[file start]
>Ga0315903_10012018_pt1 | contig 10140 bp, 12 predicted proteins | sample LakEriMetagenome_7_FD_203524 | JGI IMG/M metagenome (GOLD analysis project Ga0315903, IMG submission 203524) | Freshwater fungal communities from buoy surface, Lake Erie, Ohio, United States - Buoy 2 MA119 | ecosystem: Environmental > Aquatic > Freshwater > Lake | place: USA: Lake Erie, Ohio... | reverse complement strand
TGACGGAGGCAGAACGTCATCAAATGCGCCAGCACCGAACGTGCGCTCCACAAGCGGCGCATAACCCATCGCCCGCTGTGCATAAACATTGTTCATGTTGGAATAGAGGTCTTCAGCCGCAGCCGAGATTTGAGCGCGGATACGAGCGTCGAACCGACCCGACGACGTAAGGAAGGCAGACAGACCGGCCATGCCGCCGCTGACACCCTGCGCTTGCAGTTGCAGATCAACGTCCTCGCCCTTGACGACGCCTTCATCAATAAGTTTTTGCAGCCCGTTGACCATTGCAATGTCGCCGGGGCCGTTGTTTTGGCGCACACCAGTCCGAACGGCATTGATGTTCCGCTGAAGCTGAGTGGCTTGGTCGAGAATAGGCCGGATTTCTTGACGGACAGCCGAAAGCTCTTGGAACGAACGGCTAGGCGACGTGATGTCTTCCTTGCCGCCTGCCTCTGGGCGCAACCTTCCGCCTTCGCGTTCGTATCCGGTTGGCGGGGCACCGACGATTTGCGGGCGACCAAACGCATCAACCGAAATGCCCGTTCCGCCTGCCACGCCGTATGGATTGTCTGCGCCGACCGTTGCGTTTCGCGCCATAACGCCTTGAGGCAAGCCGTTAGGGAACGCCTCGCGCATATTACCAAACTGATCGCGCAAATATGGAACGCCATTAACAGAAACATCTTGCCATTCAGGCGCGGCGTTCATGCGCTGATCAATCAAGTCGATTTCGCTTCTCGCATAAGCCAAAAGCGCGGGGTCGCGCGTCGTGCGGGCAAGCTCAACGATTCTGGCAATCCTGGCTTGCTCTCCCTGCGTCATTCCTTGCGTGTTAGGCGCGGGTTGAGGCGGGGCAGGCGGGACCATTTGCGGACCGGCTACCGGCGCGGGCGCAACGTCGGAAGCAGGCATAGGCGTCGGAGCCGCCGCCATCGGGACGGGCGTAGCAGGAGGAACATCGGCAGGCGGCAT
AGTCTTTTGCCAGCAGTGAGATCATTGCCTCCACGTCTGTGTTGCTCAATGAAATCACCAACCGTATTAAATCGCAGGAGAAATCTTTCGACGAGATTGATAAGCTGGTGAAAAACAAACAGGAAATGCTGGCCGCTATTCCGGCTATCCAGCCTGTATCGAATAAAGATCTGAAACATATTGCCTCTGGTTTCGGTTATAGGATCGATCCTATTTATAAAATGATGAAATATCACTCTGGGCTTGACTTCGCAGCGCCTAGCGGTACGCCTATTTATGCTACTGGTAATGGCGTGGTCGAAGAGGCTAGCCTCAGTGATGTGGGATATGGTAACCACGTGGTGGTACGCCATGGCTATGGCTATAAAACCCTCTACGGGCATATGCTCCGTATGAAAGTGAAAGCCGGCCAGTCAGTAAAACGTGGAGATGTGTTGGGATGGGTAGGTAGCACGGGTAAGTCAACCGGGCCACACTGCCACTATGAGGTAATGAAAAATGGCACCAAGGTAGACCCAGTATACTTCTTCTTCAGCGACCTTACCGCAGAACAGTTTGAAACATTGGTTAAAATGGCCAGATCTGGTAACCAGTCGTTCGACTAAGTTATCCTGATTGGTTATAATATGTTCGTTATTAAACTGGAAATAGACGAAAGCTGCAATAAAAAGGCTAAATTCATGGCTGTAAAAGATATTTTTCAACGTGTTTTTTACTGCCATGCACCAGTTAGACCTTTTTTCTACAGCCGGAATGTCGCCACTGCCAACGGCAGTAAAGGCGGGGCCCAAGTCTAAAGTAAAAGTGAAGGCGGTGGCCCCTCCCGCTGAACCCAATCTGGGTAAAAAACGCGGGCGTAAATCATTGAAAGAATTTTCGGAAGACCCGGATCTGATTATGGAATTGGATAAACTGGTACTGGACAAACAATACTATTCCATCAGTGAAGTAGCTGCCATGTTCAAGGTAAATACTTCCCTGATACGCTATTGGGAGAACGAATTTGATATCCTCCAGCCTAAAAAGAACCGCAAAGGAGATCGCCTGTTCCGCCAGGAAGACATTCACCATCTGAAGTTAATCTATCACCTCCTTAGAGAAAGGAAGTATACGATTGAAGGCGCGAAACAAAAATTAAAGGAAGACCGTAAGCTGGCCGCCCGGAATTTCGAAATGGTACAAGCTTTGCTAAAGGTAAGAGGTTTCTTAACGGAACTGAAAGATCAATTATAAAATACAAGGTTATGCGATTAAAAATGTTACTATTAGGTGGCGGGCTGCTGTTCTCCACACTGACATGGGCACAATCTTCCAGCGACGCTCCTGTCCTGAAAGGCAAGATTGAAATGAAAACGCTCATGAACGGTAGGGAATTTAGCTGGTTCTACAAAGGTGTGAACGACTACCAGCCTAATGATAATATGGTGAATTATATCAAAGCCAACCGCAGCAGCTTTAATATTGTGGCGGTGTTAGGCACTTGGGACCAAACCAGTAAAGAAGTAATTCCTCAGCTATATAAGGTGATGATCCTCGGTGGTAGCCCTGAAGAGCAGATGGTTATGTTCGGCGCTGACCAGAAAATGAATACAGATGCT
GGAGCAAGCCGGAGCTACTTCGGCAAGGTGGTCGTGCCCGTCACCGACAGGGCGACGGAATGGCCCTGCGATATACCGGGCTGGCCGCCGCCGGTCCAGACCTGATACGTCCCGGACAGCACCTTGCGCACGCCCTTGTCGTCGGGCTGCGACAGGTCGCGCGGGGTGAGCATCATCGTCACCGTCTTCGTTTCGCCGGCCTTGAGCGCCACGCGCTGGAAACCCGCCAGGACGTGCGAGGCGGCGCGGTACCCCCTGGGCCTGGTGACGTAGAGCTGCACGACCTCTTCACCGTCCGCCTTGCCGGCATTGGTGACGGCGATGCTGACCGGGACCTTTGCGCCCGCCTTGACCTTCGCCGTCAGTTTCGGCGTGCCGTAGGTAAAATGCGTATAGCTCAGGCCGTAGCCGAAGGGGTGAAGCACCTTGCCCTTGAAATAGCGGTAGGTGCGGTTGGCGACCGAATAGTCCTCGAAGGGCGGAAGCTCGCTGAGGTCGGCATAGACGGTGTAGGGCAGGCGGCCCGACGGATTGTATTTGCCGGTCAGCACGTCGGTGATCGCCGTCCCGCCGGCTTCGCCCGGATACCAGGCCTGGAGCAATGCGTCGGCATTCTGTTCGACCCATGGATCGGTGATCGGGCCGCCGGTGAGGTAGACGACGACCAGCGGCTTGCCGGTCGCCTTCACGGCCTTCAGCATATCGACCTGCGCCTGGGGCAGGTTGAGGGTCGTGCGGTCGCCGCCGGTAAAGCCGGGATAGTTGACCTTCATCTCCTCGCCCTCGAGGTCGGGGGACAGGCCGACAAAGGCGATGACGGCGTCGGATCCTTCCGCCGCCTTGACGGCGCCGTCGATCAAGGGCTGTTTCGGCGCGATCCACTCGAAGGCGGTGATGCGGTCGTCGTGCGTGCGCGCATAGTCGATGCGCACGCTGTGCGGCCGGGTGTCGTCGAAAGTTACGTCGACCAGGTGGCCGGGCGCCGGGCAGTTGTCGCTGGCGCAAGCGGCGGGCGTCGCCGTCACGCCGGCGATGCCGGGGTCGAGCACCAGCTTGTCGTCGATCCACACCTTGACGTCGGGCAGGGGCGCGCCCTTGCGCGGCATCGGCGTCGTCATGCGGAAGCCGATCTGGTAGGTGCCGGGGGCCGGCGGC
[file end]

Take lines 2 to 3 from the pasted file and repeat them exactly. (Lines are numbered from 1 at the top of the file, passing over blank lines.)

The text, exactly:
TGACGGAGGCAGAACGTCATCAAATGCGCCAGCACCGAACGTGCGCTCCACAAGCGGCGCATAACCCATCGCCCGCTGTGCATAAACATTGTTCATGTTGGAATAGAGGTCTTCAGCCGCAGCCGAGATTTGAGCGCGGATACGAGCGTCGAACCGACCCGACGACGTAAGGAAGGCAGACAGACCGGCCATGCCGCCGCTGACACCCTGCGCTTGCAGTTGCAGATCAACGTCCTCGCCCTTGACGACGCCTTCATCAATAAGTTTTTGCAGCCCGTTGACCATTGCAATGTCGCCGGGGCCGTTGTTTTGGCGCACACCAGTCCGAACGGCATTGATGTTCCGCTGAAGCTGAGTGGCTTGGTCGAGAATAGGCCGGATTTCTTGACGGACAGCCGAAAGCTCTTGGAACGAACGGCTAGGCGACGTGATGTCTTCCTTGCCGCCTGCCTCTGGGCGCAACCTTCCGCCTTCGCGTTCGTATCCGGTTGGCGGGGCACCGACGATTTGCGGGCGACCAAACGCATCAACCGAAATGCCCGTTCCGCCTGCCACGCCGTATGGATTGTCTGCGCCGACCGTTGCGTTTCGCGCCATAACGCCTTGAGGCAAGCCGTTAGGGAACGCCTCGCGCATATTACCAAACTGATCGCGCAAATATGGAACGCCATTAACAGAAACATCTTGCCATTCAGGCGCGGCGTTCATGCGCTGATCAATCAAGTCGATTTCGCTTCTCGCATAAGCCAAAAGCGCGGGGTCGCGCGTCGTGCGGGCAAGCTCAACGATTCTGGCAATCCTGGCTTGCTCTCCCTGCGTCATTCCTTGCGTGTTAGGCGCGGGTTGAGGCGGGGCAGGCGGGACCATTTGCGGACCGGCTACCGGCGCGGGCGCAACGTCGGAAGCAGGCATAGGCGTCGGAGCCGCCGCCATCGGGACGGGCGTAGCAGGAGGAACATCGGCAGGCGGCAT
AGTCTTTTGCCAGCAGTGAGATCATTGCCTCCACGTCTGTGTTGCTCAATGAAATCACCAACCGTATTAAATCGCAGGAGAAATCTTTCGACGAGATTGATAAGCTGGTGAAAAACAAACAGGAAATGCTGGCCGCTATTCCGGCTATCCAGCCTGTATCGAATAAAGATCTGAAACATATTGCCTCTGGTTTCGGTTATAGGATCGATCCTATTTATAAAATGATGAAATATCACTCTGGGCTTGACTTCGCAGCGCCTAGCGGTACGCCTATTTATGCTACTGGTAATGGCGTGGTCGAAGAGGCTAGCCTCAGTGATGTGGGATATGGTAACCACGTGGTGGTACGCCATGGCTATGGCTATAAAACCCTCTACGGGCATATGCTCCGTATGAAAGTGAAAGCCGGCCAGTCAGTAAAACGTGGAGATGTGTTGGGATGGGTAGGTAGCACGGGTAAGTCAACCGGGCCACACTGCCACTATGAGGTAATGAAAAATGGCACCAAGGTAGACCCAGTATACTTCTTCTTCAGCGACCTTACCGCAGAACAGTTTGAAACATTGGTTAAAATGGCCAGATCTGGTAACCAGTCGTTCGACTAAGTTATCCTGATTGGTTATAATATGTTCGTTATTAAACTGGAAATAGACGAAAGCTGCAATAAAAAGGCTAAATTCATGGCTGTAAAAGATATTTTTCAACGTGTTTTTTACTGCCATGCACCAGTTAGACCTTTTTTCTACAGCCGGAATGTCGCCACTGCCAACGGCAGTAAAGGCGGGGCCCAAGTCTAAAGTAAAAGTGAAGGCGGTGGCCCCTCCCGCTGAACCCAATCTGGGTAAAAAACGCGGGCGTAAATCATTGAAAGAATTTTCGGAAGACCCGGATCTGATTATGGAATTGGATAAACTGGTACTGGACAAACAATACTATTCCATCAGTGAAGTAGCTGCCATGTTCAAGGTAAATACTTCCCTGATACGCTATTGGGAGAACGAATTTGATATCCTCCAGCCTAAAAAGAACCGCAAAGGAGATCGCCTGTTCCGCCAGGAAGACATTCACCATCTGAAGTTAATCTATCACCTCCTTAGAGAAAGGAAGTATACGATTGAAGGCGCGAAACAAAAATTAAAGGAAGACCGTAAGCTGGCCGCCCGGAATTTCGAAATGGTACAAGCTTTGCTAAAGGTAAGAGGTTTCTTAACGGAACTGAAAGATCAATTATAAAATACAAGGTTATGCGATTAAAAATGTTACTATTAGGTGGCGGGCTGCTGTTCTCCACACTGACATGGGCACAATCTTCCAGCGACGCTCCTGTCCTGAAAGGCAAGATTGAAATGAAAACGCTCATGAACGGTAGGGAATTTAGCTGGTTCTACAAAGGTGTGAACGACTACCAGCCTAATGATAATATGGTGAATTATATCAAAGCCAACCGCAGCAGCTTTAATATTGTGGCGGTGTTAGGCACTTGGGACCAAACCAGTAAAGAAGTAATTCCTCAGCTATATAAGGTGATGATCCTCGGTGGTAGCCCTGAAGAGCAGATGGTTATGTTCGGCGCTGACCAGAAAATGAATACAGATGCT